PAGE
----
I do like a good platformer with blue skies and fun gimmicks. Which is why I’ve enjoyed all the other Shantae games in the series. Half-Genie Hero is, essentially, more of the same – but it streamlines things, ramps up the gorgeousness of the graphics, and is a bit easier.
The last of these points has been the most obvious change through the series. The first Shantae game, on the Game Boy was incredibly difficult, whereas Half-Genie Hero is a complete walkover. Well, apart from one bit right near the end when it becomes Flappy Bird for some reason.
Streamlining means no arduous back and forth to get to each world (you simply fly there), or to get through each world (if you have the right item, you can warp from section to section). Dances, in order to transform into other creatures, is much simplified too, so doing so is much quicker and less fiddly.
Of course, it wouldn’t be a Shantae game without all the same characters, very similar level themes, and most of the bosses from previous games once more. It doesn’t really matter because it’s still all new to play. There are a number of new transformations too, giving new ways to access areas. One of these, the mouse, makes what you previously thought was just platform design into an actual maze, which blows your mind when you realise.
Importantly, it plays fantastically and is never (well, Flappy Bird aside, perhaps) anything less than the best fun. So much fun that after completing it I immediately went back into the game to collect all the items I’d been missing in order to get 100%. And then, I tried out a few of the extra game modes.
These modes are mostly the same, playing as arcady versions of the main levels only with different skills for Shantae. In Beach Mode, she has a beach ball weapon but needs to collect suncream constantly or she burns up. In Jammies Mode, she attacks with sheep and takes more damage, and in another mode she plays like the character from Mighty Switch Force, and so on. There’s also a mode where you play slightly remixed versions of the levels only instead of playing as Shantae (it takes place during part of the main game) you’re swapping between Sky, Rottytops and Bolos who each have different skills. Basically, there’s still loads to play.
Which is just as well as there aren’t any Shantae games left for me to play now.
Phantasy Star II was never my favourite game in the series. It’s the one I’ve played the least, the one I struggled with the most, and the one which has the worst dungeons ever. But I still really like it.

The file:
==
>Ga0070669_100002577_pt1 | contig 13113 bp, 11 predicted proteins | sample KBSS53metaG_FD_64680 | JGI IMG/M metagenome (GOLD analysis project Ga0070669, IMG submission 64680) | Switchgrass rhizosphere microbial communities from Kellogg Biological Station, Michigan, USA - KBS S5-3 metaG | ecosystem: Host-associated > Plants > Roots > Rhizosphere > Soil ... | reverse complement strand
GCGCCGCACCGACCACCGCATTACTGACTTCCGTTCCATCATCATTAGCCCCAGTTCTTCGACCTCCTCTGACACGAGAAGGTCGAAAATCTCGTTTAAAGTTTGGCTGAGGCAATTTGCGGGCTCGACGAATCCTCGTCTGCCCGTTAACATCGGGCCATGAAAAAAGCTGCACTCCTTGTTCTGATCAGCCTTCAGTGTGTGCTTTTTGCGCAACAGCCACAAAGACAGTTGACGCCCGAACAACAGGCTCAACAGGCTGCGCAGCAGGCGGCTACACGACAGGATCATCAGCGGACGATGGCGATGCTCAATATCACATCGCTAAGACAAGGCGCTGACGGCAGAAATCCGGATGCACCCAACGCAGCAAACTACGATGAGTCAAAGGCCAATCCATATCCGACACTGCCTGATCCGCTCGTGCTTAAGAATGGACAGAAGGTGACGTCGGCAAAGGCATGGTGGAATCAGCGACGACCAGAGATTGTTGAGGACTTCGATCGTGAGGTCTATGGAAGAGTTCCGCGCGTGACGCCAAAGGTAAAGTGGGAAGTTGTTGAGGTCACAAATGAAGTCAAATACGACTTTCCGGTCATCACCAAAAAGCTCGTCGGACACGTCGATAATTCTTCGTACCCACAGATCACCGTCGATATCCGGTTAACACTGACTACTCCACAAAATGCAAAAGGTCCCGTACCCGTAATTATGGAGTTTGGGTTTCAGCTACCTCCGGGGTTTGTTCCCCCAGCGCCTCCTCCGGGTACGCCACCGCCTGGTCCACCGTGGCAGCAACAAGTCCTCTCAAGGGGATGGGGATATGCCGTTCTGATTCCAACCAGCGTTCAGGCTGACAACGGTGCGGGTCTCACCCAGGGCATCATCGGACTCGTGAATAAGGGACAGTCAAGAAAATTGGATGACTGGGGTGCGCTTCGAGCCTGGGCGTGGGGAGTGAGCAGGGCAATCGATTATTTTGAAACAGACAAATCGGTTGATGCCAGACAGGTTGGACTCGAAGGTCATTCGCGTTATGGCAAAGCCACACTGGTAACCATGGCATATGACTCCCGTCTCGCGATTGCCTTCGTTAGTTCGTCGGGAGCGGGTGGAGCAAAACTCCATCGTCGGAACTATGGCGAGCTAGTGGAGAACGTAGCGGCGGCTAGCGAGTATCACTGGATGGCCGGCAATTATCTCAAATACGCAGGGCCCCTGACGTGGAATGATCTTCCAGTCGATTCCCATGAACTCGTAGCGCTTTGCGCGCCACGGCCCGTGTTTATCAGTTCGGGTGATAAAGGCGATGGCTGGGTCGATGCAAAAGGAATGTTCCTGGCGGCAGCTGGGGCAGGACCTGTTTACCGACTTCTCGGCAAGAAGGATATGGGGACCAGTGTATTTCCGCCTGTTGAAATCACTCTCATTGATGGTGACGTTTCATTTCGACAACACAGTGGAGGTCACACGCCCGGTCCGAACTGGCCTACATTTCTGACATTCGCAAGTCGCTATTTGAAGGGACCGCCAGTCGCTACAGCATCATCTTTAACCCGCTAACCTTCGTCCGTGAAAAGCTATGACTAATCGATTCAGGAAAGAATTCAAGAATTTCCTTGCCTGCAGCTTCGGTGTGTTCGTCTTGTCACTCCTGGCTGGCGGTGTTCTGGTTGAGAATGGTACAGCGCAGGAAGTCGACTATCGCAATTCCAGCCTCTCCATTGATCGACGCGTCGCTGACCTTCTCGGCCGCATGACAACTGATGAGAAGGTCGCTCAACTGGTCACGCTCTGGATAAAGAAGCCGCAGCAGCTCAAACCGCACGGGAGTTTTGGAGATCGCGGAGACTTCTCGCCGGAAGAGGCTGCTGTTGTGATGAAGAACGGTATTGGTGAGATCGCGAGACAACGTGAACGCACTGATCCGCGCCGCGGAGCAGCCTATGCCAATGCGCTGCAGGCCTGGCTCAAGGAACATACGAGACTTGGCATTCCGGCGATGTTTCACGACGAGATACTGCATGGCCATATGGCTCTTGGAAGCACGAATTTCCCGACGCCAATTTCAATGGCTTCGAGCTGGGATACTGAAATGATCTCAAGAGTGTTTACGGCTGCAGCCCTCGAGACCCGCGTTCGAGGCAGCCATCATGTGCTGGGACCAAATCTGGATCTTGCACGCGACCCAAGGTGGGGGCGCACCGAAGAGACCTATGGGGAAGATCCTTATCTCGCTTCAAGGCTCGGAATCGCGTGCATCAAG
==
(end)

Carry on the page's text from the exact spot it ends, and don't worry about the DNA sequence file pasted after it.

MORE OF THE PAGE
Compared to the original, despite appearing on more powerful hardware, this sequel seems such a step backwards in many ways. The dungeons are no longer rendered in 3D, which is the biggest change, instead being the more usual JRPG “almost overhead” view. This would make them easier to navigate if it wasn’t for the fact many, especially those later on, are a total nightmare. Convoluted mazes with many stairs up and down and pits to fall in which are trial and error.
The plot is fine but the things you’re asked to do are boring. Oh, a dam to explore. And another one. And another one. And another one. Now search all four of these dungeons for all the “nei” weapons, several of which you’ll never need to use but you can’t progress until you’ve found them. Rubbish.
Then there’s the fact that (spoilers), the entire planet of Palm (neé Palma) is blown up. You’d think there’d be more panic and outcry from the residents of Mota(via) and Dezo(lis), but no – barely a mention from anyone. In some ways it feels like it was cut from the game rather then specifically destroyed. You spend far too long on Mota before you’re able to travel to Dezo and once on Dezo there’s little point returning. In Phantasy Star, you were planet hopping all the time and had jumped from Palma to Motavia very early on.
Unlike the first game, you have a choice of party members here. Several of them seem completely unnecessary, but Shir is fun as she can nick stuff from shops. Randomly, unfortunately, and the things she steals are from a set list of items rather than what the shop may actually sell, but still – it’s a good way to make some money. Hugh and Kain though? Nobody cares.
But despite these issues, I must stress that Phantasy Star II is still great. There are improvements, such as each character having their own inventory, far more magic types (now called “techniques”), no annoying going into the inventory to get your ice digger or land rover or whatever all the time, and the dialogue translation is far better. I enjoyed the references to the original too, with shared place names, the main character’s recurring dreams about Alis, and the “is Lutz the same guy as Noah but Noah was a girl and does that mean Lutz is or was it a mistranslation?” thing.
So, it’s not as good, but it is still definitely worth a play.